What You Need to Know About Facebook’s New Page RulesDecember 23rd, 2014 by Casey Flores
Many in the window film world utilize Facebook as a source of free advertising. Well, as of January, that will all change.
According to information released by Facebook last month, the social media site will begin to weed out promotional content in response to user preferences.
“People told us they wanted to see more stories from friends and Pages they care about, and less promotional content,” the release reads.
According to the people who were surveyed, there are consistent traits that make what the company calls “organic posts” feel too promotional:
- Posts that solely push people to buy a product or install an app.
- Posts that push people to enter promotions and sweepstakes with no real context.
- Posts that reuse the exact same content from ads.
“Beginning in January 2015, people will see less of this type of content in their news feeds,” the release continues. “News feed is already a competitive place — as more people and Pages are posting content, competition to appear in news feed has increased. All of this means that Pages that post promotional [content] should expect their organic distribution to fall significantly over time.”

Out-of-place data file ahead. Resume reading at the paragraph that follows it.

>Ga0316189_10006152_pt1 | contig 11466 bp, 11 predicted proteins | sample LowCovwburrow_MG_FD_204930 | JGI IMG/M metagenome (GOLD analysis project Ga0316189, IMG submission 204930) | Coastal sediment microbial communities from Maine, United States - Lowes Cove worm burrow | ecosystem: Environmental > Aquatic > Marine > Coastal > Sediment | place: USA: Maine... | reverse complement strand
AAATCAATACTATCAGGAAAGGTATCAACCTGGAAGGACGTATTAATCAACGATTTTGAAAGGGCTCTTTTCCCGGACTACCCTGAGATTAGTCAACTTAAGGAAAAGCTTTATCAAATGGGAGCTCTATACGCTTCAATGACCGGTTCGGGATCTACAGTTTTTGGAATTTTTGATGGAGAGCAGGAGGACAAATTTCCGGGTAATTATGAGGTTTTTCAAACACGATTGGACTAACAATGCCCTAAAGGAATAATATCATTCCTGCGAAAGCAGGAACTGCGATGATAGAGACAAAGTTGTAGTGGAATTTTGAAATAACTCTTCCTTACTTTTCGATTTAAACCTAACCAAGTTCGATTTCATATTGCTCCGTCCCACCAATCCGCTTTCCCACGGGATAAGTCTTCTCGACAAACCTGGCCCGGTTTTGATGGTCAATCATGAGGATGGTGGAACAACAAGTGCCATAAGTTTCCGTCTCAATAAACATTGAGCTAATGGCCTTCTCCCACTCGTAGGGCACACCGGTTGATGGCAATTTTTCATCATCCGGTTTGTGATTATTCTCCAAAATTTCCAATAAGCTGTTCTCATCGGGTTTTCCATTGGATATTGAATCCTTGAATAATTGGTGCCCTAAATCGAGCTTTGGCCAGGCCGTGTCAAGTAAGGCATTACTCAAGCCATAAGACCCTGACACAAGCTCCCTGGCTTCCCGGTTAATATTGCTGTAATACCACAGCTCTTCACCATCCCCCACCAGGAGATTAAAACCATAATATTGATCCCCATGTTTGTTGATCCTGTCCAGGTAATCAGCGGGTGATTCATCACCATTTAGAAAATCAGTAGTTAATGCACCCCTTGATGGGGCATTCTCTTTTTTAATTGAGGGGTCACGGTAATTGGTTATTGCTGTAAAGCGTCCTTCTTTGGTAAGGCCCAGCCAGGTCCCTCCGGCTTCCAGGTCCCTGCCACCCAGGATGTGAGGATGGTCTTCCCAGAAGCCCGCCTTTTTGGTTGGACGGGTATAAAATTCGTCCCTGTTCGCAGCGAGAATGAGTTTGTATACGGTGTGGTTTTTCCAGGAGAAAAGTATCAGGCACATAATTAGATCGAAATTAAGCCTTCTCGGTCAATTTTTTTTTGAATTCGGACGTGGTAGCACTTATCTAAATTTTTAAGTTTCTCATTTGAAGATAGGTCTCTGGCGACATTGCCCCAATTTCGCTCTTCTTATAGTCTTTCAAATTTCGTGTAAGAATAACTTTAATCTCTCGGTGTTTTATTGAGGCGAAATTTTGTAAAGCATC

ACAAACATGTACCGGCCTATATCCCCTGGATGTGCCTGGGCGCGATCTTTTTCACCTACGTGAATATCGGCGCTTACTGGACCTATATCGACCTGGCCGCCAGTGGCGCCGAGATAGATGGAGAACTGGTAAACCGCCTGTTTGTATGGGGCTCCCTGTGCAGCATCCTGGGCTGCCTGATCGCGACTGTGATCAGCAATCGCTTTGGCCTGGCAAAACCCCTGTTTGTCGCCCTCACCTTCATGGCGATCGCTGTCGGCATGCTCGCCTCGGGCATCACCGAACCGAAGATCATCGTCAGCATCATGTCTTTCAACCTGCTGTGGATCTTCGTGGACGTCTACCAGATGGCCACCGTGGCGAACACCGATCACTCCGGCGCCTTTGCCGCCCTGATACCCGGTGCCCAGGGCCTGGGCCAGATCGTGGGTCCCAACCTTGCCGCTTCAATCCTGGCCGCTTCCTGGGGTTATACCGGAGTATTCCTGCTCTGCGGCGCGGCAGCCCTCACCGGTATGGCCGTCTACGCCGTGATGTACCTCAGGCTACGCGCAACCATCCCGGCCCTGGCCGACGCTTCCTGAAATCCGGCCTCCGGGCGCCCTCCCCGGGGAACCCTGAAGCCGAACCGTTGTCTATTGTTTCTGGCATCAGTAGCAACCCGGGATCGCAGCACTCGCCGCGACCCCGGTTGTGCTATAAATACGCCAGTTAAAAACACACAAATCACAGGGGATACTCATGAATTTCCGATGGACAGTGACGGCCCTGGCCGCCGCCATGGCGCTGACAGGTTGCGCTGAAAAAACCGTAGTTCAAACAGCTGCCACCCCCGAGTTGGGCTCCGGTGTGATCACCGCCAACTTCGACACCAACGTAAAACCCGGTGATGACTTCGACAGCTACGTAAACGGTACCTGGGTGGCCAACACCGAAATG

Since 60 percent of his business comes from Facebook promotions (for which he doesn’t pay), this change in policy doesn’t come as good news to Joe Piazza, owner of Evolution Window Tinting and Vehicle Wraps in West Babylon, N.Y.
“I’m not happy about that,” he says, explaining he’ll have to transform the way he does business. “Looks like I’ll have to get more people off the street then. [Business] will definitely drop.”
Marketing expert and Window Film magazine columnist Donna Wells, however, says not to be dismayed—as there are ways around being filtered.
“There’s always more than one way to skin a cat, you’re just going to have to get more creative in your thought process,” she says. “My suggestion would be to look at what you’re doing, how you want to achieve those particular clients and shape it in a way that entices them to give you a phone call. At that point, you can give the promotion, but don’t necessarily post it on your page. Then you shouldn’t have an issue with receiving additional [attention].”
Wells does say opting to pay the social media site is a viable option, but warns against going overboard.
“I still like Facebook even if you’re paying for it, but I don’t feel that this should be a major portion of your advertising dollars. There are a lot of ways to do self-promotion on a complementary basis,” she says, though she says Facebook offers a unique advantage versus other sites. “You can promote by photographs and people are very visual. They can what you’re doing specifically, as a company. I think that’s going to give you an upper hand.”
As the new rules come, Piazza’s not sure whether he’ll pay to advertise with Facebook. “If I had to, I would, but it depends on how much [it is],” he says, but will rely mostly on word of mouth, which he believes is the “best way to advertise.”